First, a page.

Christophe cuts himself short when he yanks the thief back, only to realise it’s a mere child.
A child clutching a very familiar book.
The kid looks up at him with wide, watery eyes and even though Christophe’s only holding his shirt, he can still feel how tense he is. Christophe feels himself heat up with shame as he lets go of the child’s shirt.
“I- uhm. Apologies. Are you okay?” Christophe asks, praying he didn’t startle the child so bad that he never came back.
The child takes a few steps back and nods, staring down at his grubby boots.
“Good! Good, good”, Christophe says, nodding to himself more than the child. It takes another moment or two for him to realise he should probably introduce himself.
“Oh, uhm, I’m Christophe. I believe my father is teaching you how to read.”
Impossibly, the child’s eyes grow wider and he nods again. His grip on the book is so tight his knuckles have turned white. Christophe feels as though a knife wouldn’t be enough to hack through the tension in the air.
He’s about to try again when the kid’s head snaps up and “I-I have to go now”, comes tumbling out of his mouth before he’s turning on his heels and scampering out of the castle grounds.
When he’s gone, Christophe groans and puts his head in his hands. He could’ve handled that a lot better. Well there’s always next time, hopefully.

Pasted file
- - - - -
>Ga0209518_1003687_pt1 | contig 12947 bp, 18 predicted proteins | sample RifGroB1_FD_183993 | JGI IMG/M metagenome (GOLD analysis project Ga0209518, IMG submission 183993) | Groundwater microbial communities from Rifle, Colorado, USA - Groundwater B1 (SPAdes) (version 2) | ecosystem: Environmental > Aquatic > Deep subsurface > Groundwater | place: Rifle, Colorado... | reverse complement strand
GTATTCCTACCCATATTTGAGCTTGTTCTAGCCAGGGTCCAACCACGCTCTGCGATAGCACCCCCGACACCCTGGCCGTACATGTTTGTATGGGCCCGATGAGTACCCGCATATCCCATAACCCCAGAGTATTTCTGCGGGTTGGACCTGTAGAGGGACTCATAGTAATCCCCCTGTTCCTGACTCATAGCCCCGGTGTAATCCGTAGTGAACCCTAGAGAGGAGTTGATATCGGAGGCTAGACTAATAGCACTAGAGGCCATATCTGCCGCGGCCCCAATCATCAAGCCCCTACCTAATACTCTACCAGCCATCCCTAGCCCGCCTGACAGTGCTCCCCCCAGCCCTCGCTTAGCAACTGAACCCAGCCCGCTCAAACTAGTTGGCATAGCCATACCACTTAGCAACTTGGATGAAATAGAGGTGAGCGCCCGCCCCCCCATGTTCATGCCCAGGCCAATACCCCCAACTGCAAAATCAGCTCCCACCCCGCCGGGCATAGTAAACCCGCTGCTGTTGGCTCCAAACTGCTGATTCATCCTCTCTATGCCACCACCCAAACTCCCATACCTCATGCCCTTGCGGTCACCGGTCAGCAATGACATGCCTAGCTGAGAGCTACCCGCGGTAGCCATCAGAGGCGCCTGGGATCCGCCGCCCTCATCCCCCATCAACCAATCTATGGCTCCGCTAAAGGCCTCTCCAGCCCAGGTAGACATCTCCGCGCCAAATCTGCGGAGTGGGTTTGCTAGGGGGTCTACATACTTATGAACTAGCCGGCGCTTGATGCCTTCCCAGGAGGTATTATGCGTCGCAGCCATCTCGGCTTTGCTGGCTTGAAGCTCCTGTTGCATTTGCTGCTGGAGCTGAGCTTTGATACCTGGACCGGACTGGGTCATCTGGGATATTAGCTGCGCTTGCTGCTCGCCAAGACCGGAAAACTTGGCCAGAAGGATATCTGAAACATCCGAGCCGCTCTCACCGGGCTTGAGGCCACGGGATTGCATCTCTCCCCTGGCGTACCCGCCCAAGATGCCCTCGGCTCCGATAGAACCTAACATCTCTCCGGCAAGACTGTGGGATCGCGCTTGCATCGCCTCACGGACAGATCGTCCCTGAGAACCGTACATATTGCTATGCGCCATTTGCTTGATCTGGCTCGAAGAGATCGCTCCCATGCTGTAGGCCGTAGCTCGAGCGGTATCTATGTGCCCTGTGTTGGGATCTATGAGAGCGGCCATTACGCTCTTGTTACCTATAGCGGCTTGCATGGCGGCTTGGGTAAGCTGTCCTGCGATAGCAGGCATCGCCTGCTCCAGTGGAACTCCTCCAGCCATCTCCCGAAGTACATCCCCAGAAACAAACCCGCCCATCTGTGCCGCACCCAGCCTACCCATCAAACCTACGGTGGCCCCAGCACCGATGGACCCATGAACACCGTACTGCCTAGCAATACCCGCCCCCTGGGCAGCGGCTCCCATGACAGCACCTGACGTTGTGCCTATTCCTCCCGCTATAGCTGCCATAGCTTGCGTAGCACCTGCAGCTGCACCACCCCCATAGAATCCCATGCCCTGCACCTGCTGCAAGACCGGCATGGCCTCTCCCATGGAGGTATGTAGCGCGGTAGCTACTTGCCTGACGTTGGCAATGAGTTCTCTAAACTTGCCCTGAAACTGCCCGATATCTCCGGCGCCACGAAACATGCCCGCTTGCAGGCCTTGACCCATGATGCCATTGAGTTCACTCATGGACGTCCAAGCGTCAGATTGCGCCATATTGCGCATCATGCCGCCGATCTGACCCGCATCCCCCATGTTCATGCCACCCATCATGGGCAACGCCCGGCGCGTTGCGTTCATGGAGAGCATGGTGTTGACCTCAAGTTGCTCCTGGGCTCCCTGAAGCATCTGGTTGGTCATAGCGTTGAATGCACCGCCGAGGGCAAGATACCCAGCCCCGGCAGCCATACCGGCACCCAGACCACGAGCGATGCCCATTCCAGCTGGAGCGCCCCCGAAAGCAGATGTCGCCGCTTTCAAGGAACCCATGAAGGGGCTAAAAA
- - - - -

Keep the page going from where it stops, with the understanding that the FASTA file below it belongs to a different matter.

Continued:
The morning after, Christophe brings his chance encounter up at breakfast, omitting a few details.
“Ran into that child you mentioned before. Quite skittish.”
Christophe almost chokes on his tea when he sees how Father’s entire face lights up, eyes shining in the same way they did during Christophe’s graduation.
“Oh Ashe? He is quite shy, but terribly bright. He latched onto reading fast. Faster than you did in fact.”
“Really?” Christophe replies, prepared to humour his father.
“Really! I expect in a month or two he’ll be leagues ahead of you.”
Christophe smirks, unable to tell just how serious Father is.
The next time Christophe runs into Ashe is a few weeks later. He’s sitting at his desk, a look of disdain on his face as he gazes at the pile of work on his desk. A few loose pages flutter in the summer breeze coming from the open window. Faerghus is cold all year round, even in the summer, but the season brings up memories of the Academy and the sweltering heat they endured at the monastery. The days he spent with his feet dangling in the lake, Catherine beside him as they convinced themselves that fishing was a better use of their time than sitting through another of Hanneman's lectures.